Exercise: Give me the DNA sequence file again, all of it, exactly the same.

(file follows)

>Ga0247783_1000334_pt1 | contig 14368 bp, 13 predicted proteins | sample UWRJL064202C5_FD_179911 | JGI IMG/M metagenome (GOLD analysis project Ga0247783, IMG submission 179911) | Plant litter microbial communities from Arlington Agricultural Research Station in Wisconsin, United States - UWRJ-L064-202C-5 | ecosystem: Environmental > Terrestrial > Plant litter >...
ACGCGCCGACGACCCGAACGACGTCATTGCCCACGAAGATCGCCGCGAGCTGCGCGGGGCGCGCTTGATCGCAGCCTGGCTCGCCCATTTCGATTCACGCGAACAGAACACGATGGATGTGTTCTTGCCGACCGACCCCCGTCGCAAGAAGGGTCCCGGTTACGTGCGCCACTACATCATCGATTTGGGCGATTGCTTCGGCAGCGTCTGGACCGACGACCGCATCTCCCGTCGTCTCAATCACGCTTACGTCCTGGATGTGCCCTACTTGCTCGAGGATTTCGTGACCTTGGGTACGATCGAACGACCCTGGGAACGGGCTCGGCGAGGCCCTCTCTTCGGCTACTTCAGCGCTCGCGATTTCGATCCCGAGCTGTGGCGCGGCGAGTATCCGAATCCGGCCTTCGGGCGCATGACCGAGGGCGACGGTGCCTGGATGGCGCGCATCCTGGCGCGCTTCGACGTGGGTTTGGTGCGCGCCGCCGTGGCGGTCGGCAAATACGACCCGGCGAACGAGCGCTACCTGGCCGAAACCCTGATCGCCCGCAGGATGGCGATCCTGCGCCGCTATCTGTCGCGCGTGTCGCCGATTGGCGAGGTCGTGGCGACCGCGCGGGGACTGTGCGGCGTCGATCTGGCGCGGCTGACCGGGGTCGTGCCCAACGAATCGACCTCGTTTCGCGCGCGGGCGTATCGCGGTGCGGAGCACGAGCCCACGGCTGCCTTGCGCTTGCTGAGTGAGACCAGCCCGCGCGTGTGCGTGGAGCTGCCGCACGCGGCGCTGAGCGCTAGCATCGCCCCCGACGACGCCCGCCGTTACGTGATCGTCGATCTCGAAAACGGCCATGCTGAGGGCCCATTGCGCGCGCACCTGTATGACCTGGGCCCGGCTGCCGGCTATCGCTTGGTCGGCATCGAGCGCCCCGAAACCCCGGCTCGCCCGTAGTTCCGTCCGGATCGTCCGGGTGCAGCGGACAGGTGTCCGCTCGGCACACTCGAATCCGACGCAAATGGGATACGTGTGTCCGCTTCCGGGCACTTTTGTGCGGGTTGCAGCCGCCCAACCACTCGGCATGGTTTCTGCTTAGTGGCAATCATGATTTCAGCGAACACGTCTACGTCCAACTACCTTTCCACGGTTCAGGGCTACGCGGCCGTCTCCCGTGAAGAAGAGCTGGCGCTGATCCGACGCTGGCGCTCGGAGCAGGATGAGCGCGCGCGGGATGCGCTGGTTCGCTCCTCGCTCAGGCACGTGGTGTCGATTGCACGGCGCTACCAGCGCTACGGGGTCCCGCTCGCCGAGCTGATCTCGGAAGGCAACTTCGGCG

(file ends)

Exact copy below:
>Ga0247783_1000334_pt1 | contig 14368 bp, 13 predicted proteins | sample UWRJL064202C5_FD_179911 | JGI IMG/M metagenome (GOLD analysis project Ga0247783, IMG submission 179911) | Plant litter microbial communities from Arlington Agricultural Research Station in Wisconsin, United States - UWRJ-L064-202C-5 | ecosystem: Environmental > Terrestrial > Plant litter >...
ACGCGCCGACGACCCGAACGACGTCATTGCCCACGAAGATCGCCGCGAGCTGCGCGGGGCGCGCTTGATCGCAGCCTGGCTCGCCCATTTCGATTCACGCGAACAGAACACGATGGATGTGTTCTTGCCGACCGACCCCCGTCGCAAGAAGGGTCCCGGTTACGTGCGCCACTACATCATCGATTTGGGCGATTGCTTCGGCAGCGTCTGGACCGACGACCGCATCTCCCGTCGTCTCAATCACGCTTACGTCCTGGATGTGCCCTACTTGCTCGAGGATTTCGTGACCTTGGGTACGATCGAACGACCCTGGGAACGGGCTCGGCGAGGCCCTCTCTTCGGCTACTTCAGCGCTCGCGATTTCGATCCCGAGCTGTGGCGCGGCGAGTATCCGAATCCGGCCTTCGGGCGCATGACCGAGGGCGACGGTGCCTGGATGGCGCGCATCCTGGCGCGCTTCGACGTGGGTTTGGTGCGCGCCGCCGTGGCGGTCGGCAAATACGACCCGGCGAACGAGCGCTACCTGGCCGAAACCCTGATCGCCCGCAGGATGGCGATCCTGCGCCGCTATCTGTCGCGCGTGTCGCCGATTGGCGAGGTCGTGGCGACCGCGCGGGGACTGTGCGGCGTCGATCTGGCGCGGCTGACCGGGGTCGTGCCCAACGAATCGACCTCGTTTCGCGCGCGGGCGTATCGCGGTGCGGAGCACGAGCCCACGGCTGCCTTGCGCTTGCTGAGTGAGACCAGCCCGCGCGTGTGCGTGGAGCTGCCGCACGCGGCGCTGAGCGCTAGCATCGCCCCCGACGACGCCCGCCGTTACGTGATCGTCGATCTCGAAAACGGCCATGCTGAGGGCCCATTGCGCGCGCACCTGTATGACCTGGGCCCGGCTGCCGGCTATCGCTTGGTCGGCATCGAGCGCCCCGAAACCCCGGCTCGCCCGTAGTTCCGTCCGGATCGTCCGGGTGCAGCGGACAGGTGTCCGCTCGGCACACTCGAATCCGACGCAAATGGGATACGTGTGTCCGCTTCCGGGCACTTTTGTGCGGGTTGCAGCCGCCCAACCACTCGGCATGGTTTCTGCTTAGTGGCAATCATGATTTCAGCGAACACGTCTACGTCCAACTACCTTTCCACGGTTCAGGGCTACGCGGCCGTCTCCCGTGAAGAAGAGCTGGCGCTGATCCGACGCTGGCGCTCGGAGCAGGATGAGCGCGCGCGGGATGCGCTGGTTCGCTCCTCGCTCAGGCACGTGGTGTCGATTGCACGGCGCTACCAGCGCTACGGGGTCCCGCTCGCCGAGCTGATCTCGGAAGGCAACTTCGGCG